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Significant Digits For Wednesday, March 13, 2019

You’re reading Significant Digits, a daily digest of the numbers tucked inside the news. For even more facts, figures and discussion, check out our live FiveThirtyEight Politics podcast in New York City on March 20.


30 years old

Happy birthday to the World Wide Web, which has turned 30 years old. “It would be defeatist and unimaginative to assume that the web as we know it can’t be changed for the better in the next 30 [years],” its inventor, Tim Berners-Lee, said. Here’s hoping. [NBC News]


9 GG

(Sponsored by Mott & Bow) When shopping for a new sweater, material matters. Cotton and wool are good places to start, but even those materials can differ across brands. One often-overlooked stat is the “gauge,” or GG of the fabric. The higher the GG, the finer the sweater will be. The Liam Coverstitch Crew Sweater, which is 70 percent cotton and 30 percent wool, is made from 9 GG material and features a coverstitch that gives it a more casual look, making it the perfect year-round alternative to a typical sweatshirt.


17 percent less air pollution

Just as there is dramatic wealth inequality in the U.S., there is also dramatic pollution inequality. According to a new study in PNAS, white people experience 17 percent less air pollution than they produce through their consumption. Black and Hispanic people, however, experience about 56 and 63 percent more than they produce, respectively. [NPR]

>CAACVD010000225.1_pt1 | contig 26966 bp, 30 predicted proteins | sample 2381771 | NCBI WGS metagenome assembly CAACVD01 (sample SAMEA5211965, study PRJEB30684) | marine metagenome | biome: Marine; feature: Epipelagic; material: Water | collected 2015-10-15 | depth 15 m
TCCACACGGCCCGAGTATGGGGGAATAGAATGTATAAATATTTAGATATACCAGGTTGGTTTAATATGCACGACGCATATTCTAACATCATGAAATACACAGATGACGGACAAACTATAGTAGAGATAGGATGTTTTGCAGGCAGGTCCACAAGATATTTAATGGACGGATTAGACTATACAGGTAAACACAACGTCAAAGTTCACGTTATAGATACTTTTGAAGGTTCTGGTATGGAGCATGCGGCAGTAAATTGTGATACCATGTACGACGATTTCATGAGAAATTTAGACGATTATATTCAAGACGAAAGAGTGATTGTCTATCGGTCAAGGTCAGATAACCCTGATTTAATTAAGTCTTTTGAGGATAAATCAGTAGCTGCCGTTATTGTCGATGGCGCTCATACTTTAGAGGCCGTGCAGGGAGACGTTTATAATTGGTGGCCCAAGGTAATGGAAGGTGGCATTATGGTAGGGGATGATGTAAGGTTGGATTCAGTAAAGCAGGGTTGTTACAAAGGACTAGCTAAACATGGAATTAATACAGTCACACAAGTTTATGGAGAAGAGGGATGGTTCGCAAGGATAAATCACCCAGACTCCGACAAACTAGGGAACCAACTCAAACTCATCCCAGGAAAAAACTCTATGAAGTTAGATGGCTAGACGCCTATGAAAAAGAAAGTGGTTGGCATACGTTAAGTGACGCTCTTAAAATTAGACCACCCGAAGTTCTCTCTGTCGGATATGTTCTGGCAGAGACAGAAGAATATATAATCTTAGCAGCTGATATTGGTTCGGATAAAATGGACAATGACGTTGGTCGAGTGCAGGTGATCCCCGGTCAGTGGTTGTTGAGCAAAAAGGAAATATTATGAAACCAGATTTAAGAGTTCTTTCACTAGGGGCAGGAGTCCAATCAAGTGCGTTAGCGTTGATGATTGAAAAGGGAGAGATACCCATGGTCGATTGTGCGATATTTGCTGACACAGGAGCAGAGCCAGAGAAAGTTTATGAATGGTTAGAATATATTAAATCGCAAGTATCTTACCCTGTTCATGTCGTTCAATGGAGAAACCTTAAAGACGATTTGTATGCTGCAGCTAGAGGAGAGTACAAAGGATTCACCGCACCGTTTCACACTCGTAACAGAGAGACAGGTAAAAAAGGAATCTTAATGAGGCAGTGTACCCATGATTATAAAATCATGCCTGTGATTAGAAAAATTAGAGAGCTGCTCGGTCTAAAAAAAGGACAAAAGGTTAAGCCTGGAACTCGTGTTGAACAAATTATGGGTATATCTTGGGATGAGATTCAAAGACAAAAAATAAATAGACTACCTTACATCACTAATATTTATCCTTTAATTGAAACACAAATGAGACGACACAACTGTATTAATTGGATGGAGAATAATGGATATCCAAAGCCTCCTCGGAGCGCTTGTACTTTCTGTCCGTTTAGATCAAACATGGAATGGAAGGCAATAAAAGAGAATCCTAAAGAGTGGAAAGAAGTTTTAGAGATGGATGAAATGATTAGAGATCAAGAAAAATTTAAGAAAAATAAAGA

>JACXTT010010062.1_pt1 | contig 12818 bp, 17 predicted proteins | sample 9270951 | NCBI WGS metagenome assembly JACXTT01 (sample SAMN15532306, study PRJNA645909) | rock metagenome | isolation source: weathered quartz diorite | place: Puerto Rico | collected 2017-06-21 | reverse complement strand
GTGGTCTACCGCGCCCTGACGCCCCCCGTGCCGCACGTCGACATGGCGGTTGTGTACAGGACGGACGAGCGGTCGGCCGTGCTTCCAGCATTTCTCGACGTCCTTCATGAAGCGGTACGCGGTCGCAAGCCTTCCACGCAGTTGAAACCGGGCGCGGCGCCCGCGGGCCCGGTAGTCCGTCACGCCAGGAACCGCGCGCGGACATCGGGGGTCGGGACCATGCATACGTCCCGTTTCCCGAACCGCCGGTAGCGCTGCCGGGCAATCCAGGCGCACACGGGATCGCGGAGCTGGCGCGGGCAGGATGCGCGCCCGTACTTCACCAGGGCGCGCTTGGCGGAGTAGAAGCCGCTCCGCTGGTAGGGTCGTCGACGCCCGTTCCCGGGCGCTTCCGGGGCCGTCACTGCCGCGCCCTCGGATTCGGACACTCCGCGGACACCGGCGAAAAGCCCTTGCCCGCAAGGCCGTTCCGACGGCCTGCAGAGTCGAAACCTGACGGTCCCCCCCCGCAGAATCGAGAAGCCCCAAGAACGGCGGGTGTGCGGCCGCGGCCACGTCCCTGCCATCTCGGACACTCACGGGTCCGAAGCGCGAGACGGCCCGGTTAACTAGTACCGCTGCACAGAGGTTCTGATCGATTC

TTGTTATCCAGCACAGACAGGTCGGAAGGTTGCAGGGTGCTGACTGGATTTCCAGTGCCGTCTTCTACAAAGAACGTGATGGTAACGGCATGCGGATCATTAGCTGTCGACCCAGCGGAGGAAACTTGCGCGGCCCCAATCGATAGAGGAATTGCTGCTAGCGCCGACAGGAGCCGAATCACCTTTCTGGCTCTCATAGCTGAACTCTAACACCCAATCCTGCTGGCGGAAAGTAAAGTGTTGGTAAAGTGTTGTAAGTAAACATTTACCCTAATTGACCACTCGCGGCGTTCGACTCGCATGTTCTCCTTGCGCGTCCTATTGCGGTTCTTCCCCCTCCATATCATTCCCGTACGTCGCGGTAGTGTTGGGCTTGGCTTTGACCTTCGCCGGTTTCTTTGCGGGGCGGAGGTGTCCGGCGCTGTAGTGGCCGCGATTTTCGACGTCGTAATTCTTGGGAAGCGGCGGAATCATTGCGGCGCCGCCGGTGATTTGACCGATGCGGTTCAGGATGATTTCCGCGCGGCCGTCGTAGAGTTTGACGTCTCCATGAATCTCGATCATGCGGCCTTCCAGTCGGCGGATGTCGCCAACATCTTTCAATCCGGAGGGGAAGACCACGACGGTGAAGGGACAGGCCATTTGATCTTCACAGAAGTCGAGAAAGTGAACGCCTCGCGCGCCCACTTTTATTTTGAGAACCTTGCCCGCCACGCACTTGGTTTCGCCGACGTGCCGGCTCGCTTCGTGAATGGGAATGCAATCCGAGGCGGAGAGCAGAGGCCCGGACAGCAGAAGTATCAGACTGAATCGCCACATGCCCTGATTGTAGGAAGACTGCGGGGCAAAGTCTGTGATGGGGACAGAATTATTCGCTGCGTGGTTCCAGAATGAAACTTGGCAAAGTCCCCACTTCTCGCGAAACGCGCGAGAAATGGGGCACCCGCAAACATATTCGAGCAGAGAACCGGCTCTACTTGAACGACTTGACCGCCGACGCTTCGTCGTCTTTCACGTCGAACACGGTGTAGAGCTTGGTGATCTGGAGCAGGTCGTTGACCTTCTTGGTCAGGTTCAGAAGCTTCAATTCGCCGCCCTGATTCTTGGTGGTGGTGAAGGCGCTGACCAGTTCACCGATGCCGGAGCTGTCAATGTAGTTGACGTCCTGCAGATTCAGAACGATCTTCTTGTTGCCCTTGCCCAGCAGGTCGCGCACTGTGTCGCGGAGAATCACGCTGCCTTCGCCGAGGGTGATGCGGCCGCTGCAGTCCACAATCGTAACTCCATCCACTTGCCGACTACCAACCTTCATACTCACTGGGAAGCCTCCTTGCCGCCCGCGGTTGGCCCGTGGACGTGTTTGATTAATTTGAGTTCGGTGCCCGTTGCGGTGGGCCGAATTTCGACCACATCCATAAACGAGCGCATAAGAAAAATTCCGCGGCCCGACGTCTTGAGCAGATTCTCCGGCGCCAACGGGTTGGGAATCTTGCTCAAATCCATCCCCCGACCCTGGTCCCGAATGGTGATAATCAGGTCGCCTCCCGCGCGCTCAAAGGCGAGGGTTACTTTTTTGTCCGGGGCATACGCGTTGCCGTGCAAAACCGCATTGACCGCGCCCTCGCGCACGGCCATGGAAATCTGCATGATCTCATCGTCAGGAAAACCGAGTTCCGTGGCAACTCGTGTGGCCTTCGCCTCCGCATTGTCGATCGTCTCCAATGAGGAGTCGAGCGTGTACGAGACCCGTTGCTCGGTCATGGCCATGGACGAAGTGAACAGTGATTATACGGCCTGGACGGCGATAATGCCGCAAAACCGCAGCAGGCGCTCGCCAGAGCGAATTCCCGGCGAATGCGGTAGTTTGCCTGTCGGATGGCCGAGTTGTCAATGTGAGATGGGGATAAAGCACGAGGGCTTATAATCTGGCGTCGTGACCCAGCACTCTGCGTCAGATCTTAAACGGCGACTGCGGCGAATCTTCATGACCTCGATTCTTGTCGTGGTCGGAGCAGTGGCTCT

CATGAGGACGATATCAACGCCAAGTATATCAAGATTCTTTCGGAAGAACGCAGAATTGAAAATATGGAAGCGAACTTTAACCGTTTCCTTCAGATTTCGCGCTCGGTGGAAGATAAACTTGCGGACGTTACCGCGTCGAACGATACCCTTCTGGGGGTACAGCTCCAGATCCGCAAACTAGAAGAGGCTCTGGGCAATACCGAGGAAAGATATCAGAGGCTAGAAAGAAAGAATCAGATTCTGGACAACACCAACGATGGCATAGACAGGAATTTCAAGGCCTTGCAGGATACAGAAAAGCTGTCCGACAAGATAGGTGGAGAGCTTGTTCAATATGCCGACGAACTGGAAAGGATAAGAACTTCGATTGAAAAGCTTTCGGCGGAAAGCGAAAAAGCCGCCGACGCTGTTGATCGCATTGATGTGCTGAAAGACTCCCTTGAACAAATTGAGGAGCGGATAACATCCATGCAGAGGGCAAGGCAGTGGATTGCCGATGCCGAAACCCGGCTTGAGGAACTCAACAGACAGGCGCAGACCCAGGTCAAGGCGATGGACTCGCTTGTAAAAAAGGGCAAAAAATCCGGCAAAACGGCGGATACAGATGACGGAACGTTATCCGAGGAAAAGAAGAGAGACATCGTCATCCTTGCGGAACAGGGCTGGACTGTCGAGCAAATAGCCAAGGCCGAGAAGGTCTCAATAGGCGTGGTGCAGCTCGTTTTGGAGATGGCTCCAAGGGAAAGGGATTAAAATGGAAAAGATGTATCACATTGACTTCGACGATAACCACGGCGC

687 deputies

North Korea held an “election” this week, sending 687 deputies to the Supreme People’s Assembly. However, only one candidate, approved by the state, appeared on each ballot. In a first, Kim Jong Un did not appear on any ballots at all. Experts said that this was not a weakening of power but rather an attempt to appear more democratic, as the president does not also sit in parliament in most “normal states.” [BBC]


50 people

Fifty people have been charged as part of the FBI’s so-called Operation Varsity Blues for their alleged roles in “a long-running bribery scheme” to guarantee privileged children’s admission to top colleges and universities. The scheme allegedly involved money bribes, cheating on entrance exams, and pretending children were athletes when they were not. The schools involved included Georgetown, Yale, Stanford, the University of Texas, the University of Southern California and UCLA. Those charged include the television actors Felicity Huffman and Lori Loughlin. [The Washington Post]


$159,000 minimum salary

The musicians of the Chicago Symphony Orchestra went on strike this week in a dispute over their pension plan which has lasted for nearly a year. The Chicago players are some of the best-paid in the business, making an annual salary of at least $159,000 “and often more.” As ticket sales have fallen, orchestras have been forced to try to cut costs and rely more heavily on donors. [The New York Times]


3 Orioles

The current incarnation of the Baltimore Orioles is one of the most anonymous teams in the history of Major League Baseball, my colleague Neil Paine writes. To wit, only three members of the team’s lineup have even two years of MLB service time, and they are “average players at best.” Beyond that, only three teams had lower WAR levels for their Opening Day starters than the Orioles will have this season. [FiveThirtyEight]



From ABC News:



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Oliver Roeder is a senior writer for FiveThirtyEight.

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